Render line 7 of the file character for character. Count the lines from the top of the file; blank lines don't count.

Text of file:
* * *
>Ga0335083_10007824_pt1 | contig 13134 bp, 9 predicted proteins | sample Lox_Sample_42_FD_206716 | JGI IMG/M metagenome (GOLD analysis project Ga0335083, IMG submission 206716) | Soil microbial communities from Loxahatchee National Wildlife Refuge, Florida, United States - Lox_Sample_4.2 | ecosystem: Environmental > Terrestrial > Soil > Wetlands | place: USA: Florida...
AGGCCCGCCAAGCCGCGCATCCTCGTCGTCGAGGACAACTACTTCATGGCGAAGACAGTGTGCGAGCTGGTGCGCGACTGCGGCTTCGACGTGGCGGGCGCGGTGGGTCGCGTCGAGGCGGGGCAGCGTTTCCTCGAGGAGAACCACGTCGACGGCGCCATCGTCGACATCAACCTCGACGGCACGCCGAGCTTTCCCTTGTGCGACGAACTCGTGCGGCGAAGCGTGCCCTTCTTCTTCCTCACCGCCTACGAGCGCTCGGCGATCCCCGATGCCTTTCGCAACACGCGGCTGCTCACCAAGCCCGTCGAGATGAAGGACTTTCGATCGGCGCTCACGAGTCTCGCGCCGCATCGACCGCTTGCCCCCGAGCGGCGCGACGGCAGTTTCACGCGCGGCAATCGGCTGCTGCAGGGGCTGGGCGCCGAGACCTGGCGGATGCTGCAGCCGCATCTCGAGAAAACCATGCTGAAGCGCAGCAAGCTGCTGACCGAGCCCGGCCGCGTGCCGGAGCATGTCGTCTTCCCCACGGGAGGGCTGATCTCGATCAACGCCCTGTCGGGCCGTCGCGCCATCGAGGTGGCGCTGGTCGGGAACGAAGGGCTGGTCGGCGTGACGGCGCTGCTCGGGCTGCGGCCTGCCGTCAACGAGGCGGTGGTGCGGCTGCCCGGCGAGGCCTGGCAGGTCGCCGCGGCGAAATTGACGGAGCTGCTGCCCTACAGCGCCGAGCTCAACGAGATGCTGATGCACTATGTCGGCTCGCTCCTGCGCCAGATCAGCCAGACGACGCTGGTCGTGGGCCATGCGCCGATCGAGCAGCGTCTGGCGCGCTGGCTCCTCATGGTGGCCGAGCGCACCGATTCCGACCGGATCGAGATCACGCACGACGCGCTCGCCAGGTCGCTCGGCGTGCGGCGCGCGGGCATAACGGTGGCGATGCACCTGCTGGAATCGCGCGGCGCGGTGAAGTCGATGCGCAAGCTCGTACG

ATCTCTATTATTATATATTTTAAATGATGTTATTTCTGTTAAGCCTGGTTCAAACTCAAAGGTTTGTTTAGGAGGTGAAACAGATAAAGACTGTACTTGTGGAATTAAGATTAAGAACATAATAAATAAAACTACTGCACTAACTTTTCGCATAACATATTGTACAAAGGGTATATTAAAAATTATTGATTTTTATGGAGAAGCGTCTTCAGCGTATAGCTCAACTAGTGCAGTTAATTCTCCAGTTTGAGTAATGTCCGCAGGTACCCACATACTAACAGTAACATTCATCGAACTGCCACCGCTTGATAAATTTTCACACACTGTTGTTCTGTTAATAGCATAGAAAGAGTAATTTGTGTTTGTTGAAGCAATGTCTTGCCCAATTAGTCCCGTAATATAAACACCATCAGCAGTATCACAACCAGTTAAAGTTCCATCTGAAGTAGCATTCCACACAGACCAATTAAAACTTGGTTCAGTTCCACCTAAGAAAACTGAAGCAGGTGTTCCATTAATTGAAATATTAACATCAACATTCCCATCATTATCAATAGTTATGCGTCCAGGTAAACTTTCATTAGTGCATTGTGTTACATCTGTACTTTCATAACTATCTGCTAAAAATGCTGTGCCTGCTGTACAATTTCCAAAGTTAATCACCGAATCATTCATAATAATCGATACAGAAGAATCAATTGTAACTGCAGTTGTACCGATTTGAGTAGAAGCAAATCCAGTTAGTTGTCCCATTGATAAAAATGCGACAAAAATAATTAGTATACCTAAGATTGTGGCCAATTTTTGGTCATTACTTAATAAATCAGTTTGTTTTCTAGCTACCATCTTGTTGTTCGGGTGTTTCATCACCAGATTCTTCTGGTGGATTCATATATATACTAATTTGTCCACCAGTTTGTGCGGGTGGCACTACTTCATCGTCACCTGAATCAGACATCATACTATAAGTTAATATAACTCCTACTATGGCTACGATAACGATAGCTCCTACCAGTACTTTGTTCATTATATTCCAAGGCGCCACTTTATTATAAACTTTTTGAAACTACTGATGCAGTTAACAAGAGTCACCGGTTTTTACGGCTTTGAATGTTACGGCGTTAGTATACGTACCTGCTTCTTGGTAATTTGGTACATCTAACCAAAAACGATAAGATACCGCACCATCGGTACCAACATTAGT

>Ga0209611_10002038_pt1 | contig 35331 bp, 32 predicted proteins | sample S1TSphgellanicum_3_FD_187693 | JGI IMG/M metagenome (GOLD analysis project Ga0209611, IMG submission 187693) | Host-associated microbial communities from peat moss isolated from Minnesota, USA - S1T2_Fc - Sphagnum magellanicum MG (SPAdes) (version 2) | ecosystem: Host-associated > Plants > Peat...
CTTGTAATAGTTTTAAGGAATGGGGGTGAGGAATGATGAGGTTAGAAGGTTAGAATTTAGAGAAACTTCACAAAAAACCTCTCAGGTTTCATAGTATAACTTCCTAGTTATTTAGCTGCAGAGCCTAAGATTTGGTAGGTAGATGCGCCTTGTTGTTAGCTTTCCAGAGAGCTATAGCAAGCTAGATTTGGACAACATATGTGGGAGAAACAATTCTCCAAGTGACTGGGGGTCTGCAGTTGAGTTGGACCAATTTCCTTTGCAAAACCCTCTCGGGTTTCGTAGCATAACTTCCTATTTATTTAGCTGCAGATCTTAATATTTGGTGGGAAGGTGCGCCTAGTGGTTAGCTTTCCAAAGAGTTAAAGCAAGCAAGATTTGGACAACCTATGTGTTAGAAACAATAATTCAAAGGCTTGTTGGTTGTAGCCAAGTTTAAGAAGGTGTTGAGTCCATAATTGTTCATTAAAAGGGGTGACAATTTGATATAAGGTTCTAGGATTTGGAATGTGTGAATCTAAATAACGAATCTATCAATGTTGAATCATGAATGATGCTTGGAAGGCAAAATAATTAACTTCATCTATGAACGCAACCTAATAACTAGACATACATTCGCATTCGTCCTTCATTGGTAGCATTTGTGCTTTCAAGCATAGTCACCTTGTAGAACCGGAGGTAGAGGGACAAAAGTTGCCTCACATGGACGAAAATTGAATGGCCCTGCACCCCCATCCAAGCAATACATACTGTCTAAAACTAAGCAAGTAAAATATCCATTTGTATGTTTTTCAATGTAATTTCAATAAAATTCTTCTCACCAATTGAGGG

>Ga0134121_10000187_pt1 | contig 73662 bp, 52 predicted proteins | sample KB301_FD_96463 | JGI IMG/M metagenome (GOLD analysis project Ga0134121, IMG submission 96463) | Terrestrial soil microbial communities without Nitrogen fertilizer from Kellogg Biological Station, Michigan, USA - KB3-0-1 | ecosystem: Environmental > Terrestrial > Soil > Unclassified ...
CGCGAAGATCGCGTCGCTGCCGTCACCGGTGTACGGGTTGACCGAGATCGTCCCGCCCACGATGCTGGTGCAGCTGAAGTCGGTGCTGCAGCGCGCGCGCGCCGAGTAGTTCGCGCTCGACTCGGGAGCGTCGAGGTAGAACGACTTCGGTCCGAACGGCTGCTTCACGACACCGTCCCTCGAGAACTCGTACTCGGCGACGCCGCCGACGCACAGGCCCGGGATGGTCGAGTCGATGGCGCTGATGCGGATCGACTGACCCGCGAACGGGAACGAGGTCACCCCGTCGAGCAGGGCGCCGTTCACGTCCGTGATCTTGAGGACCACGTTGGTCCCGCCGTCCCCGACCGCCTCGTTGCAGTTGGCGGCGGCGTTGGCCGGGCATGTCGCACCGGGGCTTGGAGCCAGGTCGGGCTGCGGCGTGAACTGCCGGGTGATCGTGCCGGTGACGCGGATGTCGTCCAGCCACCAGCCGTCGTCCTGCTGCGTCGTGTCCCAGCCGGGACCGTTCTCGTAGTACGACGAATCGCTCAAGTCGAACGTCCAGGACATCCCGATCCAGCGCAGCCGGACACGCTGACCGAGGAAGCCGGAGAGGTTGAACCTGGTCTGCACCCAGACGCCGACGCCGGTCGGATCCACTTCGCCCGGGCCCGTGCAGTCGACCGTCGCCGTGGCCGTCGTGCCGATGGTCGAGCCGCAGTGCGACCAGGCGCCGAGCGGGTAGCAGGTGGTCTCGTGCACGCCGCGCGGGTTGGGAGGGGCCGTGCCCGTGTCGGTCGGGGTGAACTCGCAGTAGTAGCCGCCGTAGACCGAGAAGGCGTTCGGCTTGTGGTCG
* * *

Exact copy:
CGCGAAGATCGCGTCGCTGCCGTCACCGGTGTACGGGTTGACCGAGATCGTCCCGCCCACGATGCTGGTGCAGCTGAAGTCGGTGCTGCAGCGCGCGCGCGCCGAGTAGTTCGCGCTCGACTCGGGAGCGTCGAGGTAGAACGACTTCGGTCCGAACGGCTGCTTCACGACACCGTCCCTCGAGAACTCGTACTCGGCGACGCCGCCGACGCACAGGCCCGGGATGGTCGAGTCGATGGCGCTGATGCGGATCGACTGACCCGCGAACGGGAACGAGGTCACCCCGTCGAGCAGGGCGCCGTTCACGTCCGTGATCTTGAGGACCACGTTGGTCCCGCCGTCCCCGACCGCCTCGTTGCAGTTGGCGGCGGCGTTGGCCGGGCATGTCGCACCGGGGCTTGGAGCCAGGTCGGGCTGCGGCGTGAACTGCCGGGTGATCGTGCCGGTGACGCGGATGTCGTCCAGCCACCAGCCGTCGTCCTGCTGCGTCGTGTCCCAGCCGGGACCGTTCTCGTAGTACGACGAATCGCTCAAGTCGAACGTCCAGGACATCCCGATCCAGCGCAGCCGGACACGCTGACCGAGGAAGCCGGAGAGGTTGAACCTGGTCTGCACCCAGACGCCGACGCCGGTCGGATCCACTTCGCCCGGGCCCGTGCAGTCGACCGTCGCCGTGGCCGTCGTGCCGATGGTCGAGCCGCAGTGCGACCAGGCGCCGAGCGGGTAGCAGGTGGTCTCGTGCACGCCGCGCGGGTTGGGAGGGGCCGTGCCCGTGTCGGTCGGGGTGAACTCGCAGTAGTAGCCGCCGTAGACCGAGAAGGCGTTCGGCTTGTGGTCG